The discovery that astrocytes are important for neuronal maturation, or neurogenesis, was reported in the May 2, 2002, issue of the journal Nature by Howard Hughes Medical Institute investigator Charles F. Stevens and colleagues Fred H. Gage and HHMI research associate Hong-jun Song at The Salk Institute.
Neurons are the key information-carrying cells in the central nervous system. All neurons, as well as other types of brain cells, arise from immature neural stem cells, which have the potential to develop into any kind of cell in the central nervous system.
According to Stevens, astrocytes have not traditionally been thought to be involved in neurogenesis. "Astrocytes, so-named because of their starlike shape, are glial cells, a term which is derived from the Latin word for 'glue,'" explained Stevens. "They fill in the space between neurons, and they have long been known to have a supportive role, which includes taking up neurotransmitters released by neurons. They also maintain the extracellular environment with the right concentrations of chemicals to support neurons."
Recently, however, evidence emerged that astrocytes might actually be "instructing" stem cells about which developmental pathway to select, said Stevens. For example, Stevens and his colleagues reported in a previous research article that adult neuronal stem cells proliferated more readily when they were cultured with astrocytes rather than on a layer of fibroblast cells.
Stevens said that at first it seemed likely that the astrocytes might be keeping the stem cells alive longer or encouraging proliferation. In other words, they might be merely supporting the cells in becoming functional neurons, Stevens said.
"Another possibility was that the astrocytes were somehow actually instructing the stem cells to divide and adopt a neuronal fate," he said. "This seemed least likely because when the embryonic brain is growing, most of the neurons are born before the glia, so one wouldn't have thought glia were instructing stem cells."
To define the astrocytes' contribution to neuronal development, Song, Stevens and Gage tagged adult neural stem cells with a green fluorescent marker so they could follow the development of those cells. When they grew the tagged stem cells in cell culture with both astrocytes and other neurons, the stem cells readily developed into mature neurons. However, when the scientists grew the tagged stem cells in cultures enriched with astrocytes, they found that the astrocytes supported the growth of many more neurons from the stem cells.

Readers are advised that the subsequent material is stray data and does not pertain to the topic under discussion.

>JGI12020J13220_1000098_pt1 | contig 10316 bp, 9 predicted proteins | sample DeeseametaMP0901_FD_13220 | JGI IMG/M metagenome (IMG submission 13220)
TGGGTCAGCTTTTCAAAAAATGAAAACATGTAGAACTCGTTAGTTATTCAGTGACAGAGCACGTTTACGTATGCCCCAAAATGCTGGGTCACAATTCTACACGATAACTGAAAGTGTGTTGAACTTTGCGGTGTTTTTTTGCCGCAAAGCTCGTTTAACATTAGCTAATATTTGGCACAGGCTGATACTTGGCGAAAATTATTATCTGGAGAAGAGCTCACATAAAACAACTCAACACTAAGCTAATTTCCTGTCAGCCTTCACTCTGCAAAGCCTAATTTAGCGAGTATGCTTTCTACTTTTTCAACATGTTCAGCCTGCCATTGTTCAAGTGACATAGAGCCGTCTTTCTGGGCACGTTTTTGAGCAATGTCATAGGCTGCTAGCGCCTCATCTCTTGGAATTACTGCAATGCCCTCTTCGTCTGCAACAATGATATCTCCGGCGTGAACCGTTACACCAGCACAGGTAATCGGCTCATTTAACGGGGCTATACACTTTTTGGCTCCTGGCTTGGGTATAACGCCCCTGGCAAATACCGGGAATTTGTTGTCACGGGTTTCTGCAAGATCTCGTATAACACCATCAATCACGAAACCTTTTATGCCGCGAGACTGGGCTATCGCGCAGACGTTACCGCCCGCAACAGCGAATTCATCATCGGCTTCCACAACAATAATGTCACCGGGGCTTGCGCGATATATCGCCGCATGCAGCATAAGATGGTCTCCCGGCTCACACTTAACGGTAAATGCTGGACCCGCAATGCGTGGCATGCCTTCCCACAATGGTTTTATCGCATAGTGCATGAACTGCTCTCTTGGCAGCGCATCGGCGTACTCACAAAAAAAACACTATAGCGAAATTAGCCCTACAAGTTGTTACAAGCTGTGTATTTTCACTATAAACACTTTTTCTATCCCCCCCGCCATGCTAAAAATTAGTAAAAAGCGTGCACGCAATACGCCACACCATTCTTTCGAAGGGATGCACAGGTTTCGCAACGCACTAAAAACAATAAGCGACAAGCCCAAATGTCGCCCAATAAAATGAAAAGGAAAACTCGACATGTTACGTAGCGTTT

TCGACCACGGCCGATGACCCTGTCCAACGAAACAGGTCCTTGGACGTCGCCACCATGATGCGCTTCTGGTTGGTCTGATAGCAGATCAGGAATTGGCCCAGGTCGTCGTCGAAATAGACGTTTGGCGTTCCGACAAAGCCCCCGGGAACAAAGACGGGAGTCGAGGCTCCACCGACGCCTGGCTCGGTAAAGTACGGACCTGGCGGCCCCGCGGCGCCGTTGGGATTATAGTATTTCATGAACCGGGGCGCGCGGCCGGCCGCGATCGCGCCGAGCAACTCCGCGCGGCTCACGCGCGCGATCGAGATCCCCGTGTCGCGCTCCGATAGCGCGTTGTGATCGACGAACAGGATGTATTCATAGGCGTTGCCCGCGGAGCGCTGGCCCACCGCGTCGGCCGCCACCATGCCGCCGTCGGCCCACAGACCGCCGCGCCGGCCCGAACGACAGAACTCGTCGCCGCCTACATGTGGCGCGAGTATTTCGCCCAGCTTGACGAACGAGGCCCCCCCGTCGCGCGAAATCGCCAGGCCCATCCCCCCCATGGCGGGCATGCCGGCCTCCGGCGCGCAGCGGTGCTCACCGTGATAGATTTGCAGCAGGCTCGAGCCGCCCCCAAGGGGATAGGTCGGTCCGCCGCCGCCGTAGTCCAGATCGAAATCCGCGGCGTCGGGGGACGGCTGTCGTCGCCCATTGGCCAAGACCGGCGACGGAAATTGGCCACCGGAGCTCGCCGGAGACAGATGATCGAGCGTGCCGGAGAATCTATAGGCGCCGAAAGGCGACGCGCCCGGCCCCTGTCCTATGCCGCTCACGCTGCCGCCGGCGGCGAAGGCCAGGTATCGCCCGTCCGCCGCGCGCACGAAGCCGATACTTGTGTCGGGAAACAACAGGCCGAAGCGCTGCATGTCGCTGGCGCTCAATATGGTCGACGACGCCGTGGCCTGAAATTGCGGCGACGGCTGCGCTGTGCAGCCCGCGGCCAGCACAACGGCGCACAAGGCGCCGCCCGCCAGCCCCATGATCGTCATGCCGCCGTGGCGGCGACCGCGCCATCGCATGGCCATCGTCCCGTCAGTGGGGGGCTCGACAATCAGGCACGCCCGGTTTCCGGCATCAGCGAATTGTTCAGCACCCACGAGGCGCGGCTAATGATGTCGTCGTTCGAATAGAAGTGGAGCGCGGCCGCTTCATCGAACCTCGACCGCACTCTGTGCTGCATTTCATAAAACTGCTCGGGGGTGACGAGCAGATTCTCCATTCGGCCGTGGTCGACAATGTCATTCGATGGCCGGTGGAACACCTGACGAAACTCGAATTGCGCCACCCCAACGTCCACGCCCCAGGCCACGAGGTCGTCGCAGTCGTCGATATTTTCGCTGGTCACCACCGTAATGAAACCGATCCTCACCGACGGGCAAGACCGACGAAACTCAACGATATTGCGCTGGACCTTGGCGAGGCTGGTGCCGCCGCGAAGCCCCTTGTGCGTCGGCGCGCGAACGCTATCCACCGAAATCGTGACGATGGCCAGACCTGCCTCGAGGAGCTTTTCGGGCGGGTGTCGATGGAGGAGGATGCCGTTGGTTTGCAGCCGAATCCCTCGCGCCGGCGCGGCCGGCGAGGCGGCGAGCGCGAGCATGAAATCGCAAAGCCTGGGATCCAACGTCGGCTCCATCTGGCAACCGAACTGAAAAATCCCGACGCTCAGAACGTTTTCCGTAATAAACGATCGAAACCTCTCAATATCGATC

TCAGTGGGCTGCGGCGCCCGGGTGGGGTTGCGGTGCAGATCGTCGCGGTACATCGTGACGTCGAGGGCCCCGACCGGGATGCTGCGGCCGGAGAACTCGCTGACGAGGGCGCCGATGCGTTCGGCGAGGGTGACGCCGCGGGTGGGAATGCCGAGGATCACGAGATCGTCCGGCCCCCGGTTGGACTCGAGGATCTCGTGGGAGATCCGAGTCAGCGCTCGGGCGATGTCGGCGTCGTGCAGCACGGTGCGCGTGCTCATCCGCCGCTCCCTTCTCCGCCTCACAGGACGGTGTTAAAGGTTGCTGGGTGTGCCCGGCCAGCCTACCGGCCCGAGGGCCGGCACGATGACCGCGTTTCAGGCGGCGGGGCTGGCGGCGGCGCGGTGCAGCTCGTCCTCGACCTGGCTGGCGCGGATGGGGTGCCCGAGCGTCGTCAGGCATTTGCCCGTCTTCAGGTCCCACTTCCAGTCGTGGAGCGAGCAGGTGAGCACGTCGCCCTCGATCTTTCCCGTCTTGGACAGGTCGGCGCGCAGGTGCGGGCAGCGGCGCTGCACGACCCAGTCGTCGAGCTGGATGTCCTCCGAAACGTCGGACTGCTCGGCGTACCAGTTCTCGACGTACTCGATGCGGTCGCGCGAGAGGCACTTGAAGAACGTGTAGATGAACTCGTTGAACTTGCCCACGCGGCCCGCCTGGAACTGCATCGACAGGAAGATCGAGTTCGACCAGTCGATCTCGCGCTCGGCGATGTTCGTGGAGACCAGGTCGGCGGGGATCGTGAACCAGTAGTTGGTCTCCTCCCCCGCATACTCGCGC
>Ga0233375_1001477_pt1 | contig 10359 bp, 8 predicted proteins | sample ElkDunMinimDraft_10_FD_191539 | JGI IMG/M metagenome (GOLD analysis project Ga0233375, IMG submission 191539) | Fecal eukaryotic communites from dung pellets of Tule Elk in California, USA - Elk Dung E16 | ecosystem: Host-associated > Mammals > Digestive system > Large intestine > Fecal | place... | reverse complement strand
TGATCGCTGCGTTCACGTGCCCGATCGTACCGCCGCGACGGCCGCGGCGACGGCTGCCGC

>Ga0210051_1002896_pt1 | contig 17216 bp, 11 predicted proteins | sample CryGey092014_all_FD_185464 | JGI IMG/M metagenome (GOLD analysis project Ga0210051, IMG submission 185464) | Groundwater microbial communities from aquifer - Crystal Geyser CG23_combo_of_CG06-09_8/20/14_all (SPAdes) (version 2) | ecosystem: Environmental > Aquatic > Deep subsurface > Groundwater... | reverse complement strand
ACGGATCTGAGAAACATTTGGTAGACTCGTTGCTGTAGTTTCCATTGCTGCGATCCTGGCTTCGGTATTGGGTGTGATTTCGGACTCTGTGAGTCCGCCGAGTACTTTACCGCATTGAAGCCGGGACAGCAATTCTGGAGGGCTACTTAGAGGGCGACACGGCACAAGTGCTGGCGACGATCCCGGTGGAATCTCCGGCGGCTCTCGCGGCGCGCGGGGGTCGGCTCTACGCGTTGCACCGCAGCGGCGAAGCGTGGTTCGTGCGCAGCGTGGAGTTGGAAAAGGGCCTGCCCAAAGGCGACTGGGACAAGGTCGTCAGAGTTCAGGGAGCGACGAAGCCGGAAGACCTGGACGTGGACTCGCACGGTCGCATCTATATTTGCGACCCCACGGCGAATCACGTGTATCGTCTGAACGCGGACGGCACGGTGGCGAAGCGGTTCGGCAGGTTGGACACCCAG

A big question, said Stevens, was whether the astrocytes influenced neuronal growth by releasing chemicals or by direct contact with the stem cells. So, the scientists cultured neural stem cells so that they could not touch the astrocytes, or so that the astrocytes were gently killed and could not release regulatory chemicals. The experiments showed that in both cases, the astrocytes triggered stem cell development. This suggests that astrocytes trigger neuronal growth both by releasing chemicals and through a contact-related signal, Stevens said.
Mathematical analysis of the cells in culture revealed that astrocytes encouraged both stem cell proliferation and their maturation into neurons. "We found that stem cells grown on glia divided about twice as fast as they did when grown on fibroblasts," said Stevens. "Glia make a good environment to instruct them to divide.
"But the big surprise was that the stem cells were adopting a neuronal fate at about six times the rate they were on fibroblasts," said Stevens. "The astrocytes either instruct the progenitors to adopt a neuronal fate or form an environment that induces or permits that fate. We're not exactly sure what word to use, because we don't know what the mechanism is," he said.
In additional experiments, the researchers found that adult astrocytes were about half as effective as embryonic astrocytes in promoting neurogenesis in adult neural stem cells.
One intriguing implication of the experiments, said Stevens, is that astrocytes' involvement in neuronal growth regulation might explain why neural stem cells can regenerate neurons in areas of the brain such as the hippocampus, but not in the spinal cord, where they mature into glial cells.
"It was surprising to us that the stained stem cells from the hippocampus would only produce neurons when grown on glia from the hippocampus, but they hardly made any neurons at all when we grew them on glia from the spinal cord," said Stevens.
"While it is only speculation at this point, it may be that spinal cords fail to regenerate not because the stem cells aren't there, but because there is something missing in their glial cells. Thus, developing spinal cord regeneration therapies might mean supplying some factor produced by glial cells," said Stevens.